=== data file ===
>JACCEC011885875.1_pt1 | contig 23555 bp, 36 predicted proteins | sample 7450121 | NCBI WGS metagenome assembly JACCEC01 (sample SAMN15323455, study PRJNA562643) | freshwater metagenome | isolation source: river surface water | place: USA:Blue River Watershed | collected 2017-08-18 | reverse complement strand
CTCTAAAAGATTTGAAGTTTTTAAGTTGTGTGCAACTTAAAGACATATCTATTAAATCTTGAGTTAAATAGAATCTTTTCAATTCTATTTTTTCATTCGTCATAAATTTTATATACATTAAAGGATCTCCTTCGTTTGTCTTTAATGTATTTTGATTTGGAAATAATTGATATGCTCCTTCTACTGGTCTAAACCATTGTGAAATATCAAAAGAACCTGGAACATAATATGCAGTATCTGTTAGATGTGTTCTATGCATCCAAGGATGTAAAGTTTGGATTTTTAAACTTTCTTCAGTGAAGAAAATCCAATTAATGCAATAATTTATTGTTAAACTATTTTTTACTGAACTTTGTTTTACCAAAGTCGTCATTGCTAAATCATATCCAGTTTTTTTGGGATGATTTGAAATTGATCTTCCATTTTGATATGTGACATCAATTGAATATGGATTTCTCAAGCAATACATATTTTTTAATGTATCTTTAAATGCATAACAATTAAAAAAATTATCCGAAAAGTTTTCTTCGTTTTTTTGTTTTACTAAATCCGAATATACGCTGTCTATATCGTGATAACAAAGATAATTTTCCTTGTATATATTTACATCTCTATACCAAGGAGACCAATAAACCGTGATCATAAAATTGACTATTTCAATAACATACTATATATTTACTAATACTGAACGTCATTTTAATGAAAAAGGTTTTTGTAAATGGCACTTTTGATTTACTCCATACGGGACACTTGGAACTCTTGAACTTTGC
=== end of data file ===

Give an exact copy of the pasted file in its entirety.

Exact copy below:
>JACCEC011885875.1_pt1 | contig 23555 bp, 36 predicted proteins | sample 7450121 | NCBI WGS metagenome assembly JACCEC01 (sample SAMN15323455, study PRJNA562643) | freshwater metagenome | isolation source: river surface water | place: USA:Blue River Watershed | collected 2017-08-18 | reverse complement strand
CTCTAAAAGATTTGAAGTTTTTAAGTTGTGTGCAACTTAAAGACATATCTATTAAATCTTGAGTTAAATAGAATCTTTTCAATTCTATTTTTTCATTCGTCATAAATTTTATATACATTAAAGGATCTCCTTCGTTTGTCTTTAATGTATTTTGATTTGGAAATAATTGATATGCTCCTTCTACTGGTCTAAACCATTGTGAAATATCAAAAGAACCTGGAACATAATATGCAGTATCTGTTAGATGTGTTCTATGCATCCAAGGATGTAAAGTTTGGATTTTTAAACTTTCTTCAGTGAAGAAAATCCAATTAATGCAATAATTTATTGTTAAACTATTTTTTACTGAACTTTGTTTTACCAAAGTCGTCATTGCTAAATCATATCCAGTTTTTTTGGGATGATTTGAAATTGATCTTCCATTTTGATATGTGACATCAATTGAATATGGATTTCTCAAGCAATACATATTTTTTAATGTATCTTTAAATGCATAACAATTAAAAAAATTATCCGAAAAGTTTTCTTCGTTTTTTTGTTTTACTAAATCCGAATATACGCTGTCTATATCGTGATAACAAAGATAATTTTCCTTGTATATATTTACATCTCTATACCAAGGAGACCAATAAACCGTGATCATAAAATTGACTATTTCAATAACATACTATATATTTACTAATACTGAACGTCATTTTAATGAAAAAGGTTTTTGTAAATGGCACTTTTGATTTACTCCATACGGGACACTTGGAACTCTTGAACTTTGC